AUGUSTA — Maine Attorney General Janet Mills has ruled that a proposal by Gov. Paul LePage to bar immigrants and asylum seekers from receiving General Assistance is illegal and unconstitutional.

The proposed new rule, which was unveiled late last year by the Maine Department of Health and Human Services, was meant to align qualification for the state’s General Assistance program with other public assistance programs such as Temporary Assistance for Needy Families and the Supplemental Nutrition Assistance Program. In essence, the proposal would block anyone from receiving General Assistance until they receive full U.S. citizenship.

The rule would allow towns and cities to continue to provide the benefit, which is intended as an emergency measure to help individuals and families through financial crises, but without any financial support from the state. In most municipalities, the state pays 50 percent of the benefits, though there are three cities — Bangor, Portland and Lewiston — where state support ramps up to 90 percent after local spending reaches a certain threshold.

General Assistance cost the state and local municipalities a total of $12 million in 2013 and provided an average benefit of $966 to approximately 12,000 people. About 64 percent of that cost was in the immigrant-heavy cities of Bangor, Lewiston and Portland.

Opponents of the proposal, including Portland Mayor Michael Brennan, gathered in Portland on Friday morning to laud Mills’ decision.

Mills, a Democrat who has frequently clashed with LePage, wrote in a decision she issued last week that there are three problems with the proposed rule, each of which is sufficient to prevent her from approving the change.


Mills said the proposal would violate the equal protection clauses in the Maine and U.S. constitutions, would create an unfunded mandate for municipalities that would be newly charged with investigating applicants’ immigration status, and is a substantive enough change to require legislative approval.

“Had the Legislature wanted to authorize the department to impose eligibility standards for municipally administered General Assistance programs, it certainly knew how,” wrote Mills in a five-page memo that echoed a preliminary opinion she issued on the subject in January. “The department lacks authority to establish eligibility standards outside of unorganized territories.”

Members of Maine’s immigrant communities said during an event at the State House in January that General Assistance can be a significant lifeline for some new Mainers — many of them asylum seekers — in their efforts to rebuild their lives after fleeing from war-torn or oppressive countries.

Officials from the Department of Health and Human Services, including Commissioner Mary Mayhew, could not be immediately reached for comment on Friday morning, but department spokesman John Martins told the Bangor Daily News in January that the intent of the changes was to free up state money for other programs where it is needed.

“We continue to focus our efforts to ensure that our limited resources are targeted to serve Maine’s most vulnerable, including the elderly and those who are physically and intellectually disabled, so they can receive the services they need and move off longstanding waitlists,” wrote Martins in response to questions from the BDN.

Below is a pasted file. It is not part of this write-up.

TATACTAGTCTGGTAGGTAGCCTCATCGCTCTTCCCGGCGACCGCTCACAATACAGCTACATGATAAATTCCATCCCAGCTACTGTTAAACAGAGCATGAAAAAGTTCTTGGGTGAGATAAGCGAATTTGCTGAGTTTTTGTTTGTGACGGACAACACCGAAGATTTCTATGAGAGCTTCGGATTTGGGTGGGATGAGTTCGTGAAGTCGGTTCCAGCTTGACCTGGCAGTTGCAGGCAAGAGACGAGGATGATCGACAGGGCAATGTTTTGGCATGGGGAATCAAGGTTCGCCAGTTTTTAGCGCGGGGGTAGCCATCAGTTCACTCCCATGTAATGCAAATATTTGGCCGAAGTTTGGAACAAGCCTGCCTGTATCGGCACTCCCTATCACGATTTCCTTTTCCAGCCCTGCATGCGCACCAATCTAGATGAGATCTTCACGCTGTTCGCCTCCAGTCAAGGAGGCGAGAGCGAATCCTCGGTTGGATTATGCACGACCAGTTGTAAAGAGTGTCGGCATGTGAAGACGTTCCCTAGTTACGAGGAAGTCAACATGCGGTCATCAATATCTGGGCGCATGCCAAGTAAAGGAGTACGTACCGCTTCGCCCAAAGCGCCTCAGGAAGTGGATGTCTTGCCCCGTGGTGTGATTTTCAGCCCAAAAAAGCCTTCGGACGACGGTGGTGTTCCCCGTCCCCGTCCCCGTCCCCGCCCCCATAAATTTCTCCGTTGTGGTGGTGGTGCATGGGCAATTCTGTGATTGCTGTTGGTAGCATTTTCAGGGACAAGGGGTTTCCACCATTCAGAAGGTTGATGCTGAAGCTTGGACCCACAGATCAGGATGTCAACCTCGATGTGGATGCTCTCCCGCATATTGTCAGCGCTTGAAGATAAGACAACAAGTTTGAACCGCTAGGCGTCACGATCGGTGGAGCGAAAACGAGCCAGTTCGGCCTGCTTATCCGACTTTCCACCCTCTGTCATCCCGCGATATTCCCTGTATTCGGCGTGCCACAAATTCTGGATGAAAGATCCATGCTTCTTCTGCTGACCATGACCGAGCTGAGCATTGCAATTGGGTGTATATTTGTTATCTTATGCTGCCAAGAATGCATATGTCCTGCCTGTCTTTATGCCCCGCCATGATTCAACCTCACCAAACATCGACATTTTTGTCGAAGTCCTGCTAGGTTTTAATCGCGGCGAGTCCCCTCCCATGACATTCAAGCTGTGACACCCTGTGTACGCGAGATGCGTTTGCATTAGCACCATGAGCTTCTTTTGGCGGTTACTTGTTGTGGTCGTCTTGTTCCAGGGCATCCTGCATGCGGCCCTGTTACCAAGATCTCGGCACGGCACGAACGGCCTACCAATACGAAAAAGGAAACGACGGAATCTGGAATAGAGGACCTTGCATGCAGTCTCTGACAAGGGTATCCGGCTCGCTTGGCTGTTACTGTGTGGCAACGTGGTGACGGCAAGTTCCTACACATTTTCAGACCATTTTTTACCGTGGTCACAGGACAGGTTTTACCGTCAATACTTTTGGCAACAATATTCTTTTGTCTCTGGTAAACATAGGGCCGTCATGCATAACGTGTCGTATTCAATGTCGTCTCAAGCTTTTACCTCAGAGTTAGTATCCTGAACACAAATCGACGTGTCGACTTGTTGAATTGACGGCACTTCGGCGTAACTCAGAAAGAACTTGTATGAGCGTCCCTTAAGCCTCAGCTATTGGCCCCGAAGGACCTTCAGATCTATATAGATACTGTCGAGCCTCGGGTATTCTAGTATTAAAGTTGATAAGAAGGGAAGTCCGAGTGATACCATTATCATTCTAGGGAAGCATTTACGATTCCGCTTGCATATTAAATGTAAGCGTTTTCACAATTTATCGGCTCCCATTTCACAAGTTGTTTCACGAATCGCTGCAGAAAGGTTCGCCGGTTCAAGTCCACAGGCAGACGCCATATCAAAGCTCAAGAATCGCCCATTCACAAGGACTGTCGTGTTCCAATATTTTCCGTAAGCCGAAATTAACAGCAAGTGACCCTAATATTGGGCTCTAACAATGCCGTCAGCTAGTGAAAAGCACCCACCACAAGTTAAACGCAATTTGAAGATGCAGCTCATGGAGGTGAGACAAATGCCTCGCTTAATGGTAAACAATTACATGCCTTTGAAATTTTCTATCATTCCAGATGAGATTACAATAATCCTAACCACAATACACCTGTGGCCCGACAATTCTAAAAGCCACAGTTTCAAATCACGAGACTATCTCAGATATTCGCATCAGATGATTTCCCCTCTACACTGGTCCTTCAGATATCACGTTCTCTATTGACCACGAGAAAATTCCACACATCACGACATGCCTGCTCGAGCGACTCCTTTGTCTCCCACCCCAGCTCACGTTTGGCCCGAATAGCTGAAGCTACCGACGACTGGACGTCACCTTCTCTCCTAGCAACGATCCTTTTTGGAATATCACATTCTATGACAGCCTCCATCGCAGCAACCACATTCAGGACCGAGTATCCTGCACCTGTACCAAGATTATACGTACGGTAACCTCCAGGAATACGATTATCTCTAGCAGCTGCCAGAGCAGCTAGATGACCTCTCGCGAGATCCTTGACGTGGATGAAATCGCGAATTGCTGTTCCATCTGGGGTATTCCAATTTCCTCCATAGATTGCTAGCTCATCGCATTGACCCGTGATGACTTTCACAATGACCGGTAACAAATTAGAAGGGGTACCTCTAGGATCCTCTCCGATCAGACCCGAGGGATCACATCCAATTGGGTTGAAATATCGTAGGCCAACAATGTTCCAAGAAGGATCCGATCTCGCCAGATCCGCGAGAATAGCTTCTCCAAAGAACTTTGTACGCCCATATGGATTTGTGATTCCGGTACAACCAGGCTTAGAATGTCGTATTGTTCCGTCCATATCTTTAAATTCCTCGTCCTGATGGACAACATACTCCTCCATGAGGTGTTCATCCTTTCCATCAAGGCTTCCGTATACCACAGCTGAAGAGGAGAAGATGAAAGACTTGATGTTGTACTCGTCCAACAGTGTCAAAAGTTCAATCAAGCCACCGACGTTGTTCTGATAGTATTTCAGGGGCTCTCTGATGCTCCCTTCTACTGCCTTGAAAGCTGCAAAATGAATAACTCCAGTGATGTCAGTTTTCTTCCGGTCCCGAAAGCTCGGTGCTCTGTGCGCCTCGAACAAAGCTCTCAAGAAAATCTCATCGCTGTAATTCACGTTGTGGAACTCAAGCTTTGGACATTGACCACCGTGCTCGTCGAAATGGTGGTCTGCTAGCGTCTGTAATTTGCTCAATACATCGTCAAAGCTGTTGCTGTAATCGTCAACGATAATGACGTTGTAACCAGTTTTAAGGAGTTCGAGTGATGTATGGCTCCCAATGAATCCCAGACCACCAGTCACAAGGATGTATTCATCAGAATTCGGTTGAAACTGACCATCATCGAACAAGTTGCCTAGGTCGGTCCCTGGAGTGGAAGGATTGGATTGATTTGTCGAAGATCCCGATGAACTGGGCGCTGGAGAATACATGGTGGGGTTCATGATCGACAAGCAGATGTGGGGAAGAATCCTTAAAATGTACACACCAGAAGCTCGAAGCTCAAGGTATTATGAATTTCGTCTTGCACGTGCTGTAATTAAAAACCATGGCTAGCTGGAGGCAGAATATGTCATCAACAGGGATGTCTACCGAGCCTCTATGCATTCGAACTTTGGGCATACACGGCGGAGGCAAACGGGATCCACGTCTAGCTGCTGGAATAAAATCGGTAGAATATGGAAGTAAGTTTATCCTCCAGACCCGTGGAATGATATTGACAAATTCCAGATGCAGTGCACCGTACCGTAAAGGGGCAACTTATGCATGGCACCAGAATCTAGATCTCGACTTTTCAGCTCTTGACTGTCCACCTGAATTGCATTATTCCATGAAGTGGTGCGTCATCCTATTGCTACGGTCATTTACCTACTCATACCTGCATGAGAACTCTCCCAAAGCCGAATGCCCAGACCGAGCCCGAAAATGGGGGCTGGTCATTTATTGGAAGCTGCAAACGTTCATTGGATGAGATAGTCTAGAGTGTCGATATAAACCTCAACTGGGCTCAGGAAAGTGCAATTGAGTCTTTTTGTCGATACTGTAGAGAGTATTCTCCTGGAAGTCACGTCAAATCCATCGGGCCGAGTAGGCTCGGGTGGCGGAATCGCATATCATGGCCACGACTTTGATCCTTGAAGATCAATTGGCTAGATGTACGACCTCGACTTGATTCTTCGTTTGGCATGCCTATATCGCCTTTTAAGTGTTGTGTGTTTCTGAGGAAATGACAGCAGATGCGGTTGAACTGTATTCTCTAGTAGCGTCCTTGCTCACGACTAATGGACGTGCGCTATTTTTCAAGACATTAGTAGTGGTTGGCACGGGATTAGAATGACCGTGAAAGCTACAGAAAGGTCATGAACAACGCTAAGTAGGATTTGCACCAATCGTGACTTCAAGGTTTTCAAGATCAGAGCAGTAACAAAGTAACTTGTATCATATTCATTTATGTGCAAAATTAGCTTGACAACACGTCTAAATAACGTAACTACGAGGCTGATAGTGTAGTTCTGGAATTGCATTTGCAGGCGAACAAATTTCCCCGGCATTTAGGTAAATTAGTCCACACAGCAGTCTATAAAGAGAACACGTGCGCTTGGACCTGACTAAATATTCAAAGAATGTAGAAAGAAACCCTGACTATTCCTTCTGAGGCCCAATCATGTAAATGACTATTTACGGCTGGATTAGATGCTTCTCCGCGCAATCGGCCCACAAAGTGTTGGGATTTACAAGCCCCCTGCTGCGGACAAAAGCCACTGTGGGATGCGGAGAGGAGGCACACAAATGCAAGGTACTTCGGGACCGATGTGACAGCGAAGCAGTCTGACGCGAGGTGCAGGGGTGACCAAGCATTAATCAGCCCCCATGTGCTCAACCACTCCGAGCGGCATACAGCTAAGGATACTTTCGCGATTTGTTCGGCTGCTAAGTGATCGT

General Assistance has been one of the programs at the center of the LePage administration’s efforts to reform welfare and social service programs. In 2012, the Legislature and LePage enacted a supplemental budget bill that called for recommendations to redesign the General Assistance program in a way that would save the state $500,000 in fiscal year 2013.


A General Assistance work group studied the issue and in January 2013 presented a report identifying dozens of changes that would generate savings of more than $800,000. Many of the changes were adopted by the Legislature.

LePage also proposed a bill earlier this year, LD 1844, that would have reduced reimbursement payments to towns and required monthly reporting by towns to the state. The bill died in committee.

Last week, reforms to General Assistance came up again in an ongoing report by the Alexander Group, which was hired by the LePage administration to recommend a range of changes to social service programs. The recommendations suggested caps on how much the state pays for General Assistance.

Alain Nahimana, coordinator of the Maine Immigrant Rights Coalition, said in a written statement Friday that in addition to Mills’ ruling, strong pushback on the issue definitely helped prevent the new rules from taking effect. Hundreds of people attended a DHHS hearing in January to oppose the rule change, and representatives later delivered more than 2,600 signatures from Maine residents urging rejection of the proposal, according to a news release.

“Not only did immigrant communities come together to oppose this proposal that would have devastated our communities, but we also saw thousands of concerned Maine residents come forward to support this basic safety net for Maine’s recent immigrants,” said Nahimana. “We saw the positive impact that Maine people can have on the democratic process when they get involved. We are so happy that state officials heard us all and responded to our concerns.”

Alison Beyea, executive director of the American Civil Liberties Union of Maine, also applauded the decision.

“The attorney general recognized the proposal for what it was: an unconstitutional discriminatory policy that would have violated the promise of equal protection guaranteed by the Constitution,” said Beyea in a written statement. “This ruling reminds us that, in Maine, we don’t refuse to help the most vulnerable simply because they were born in another country.”

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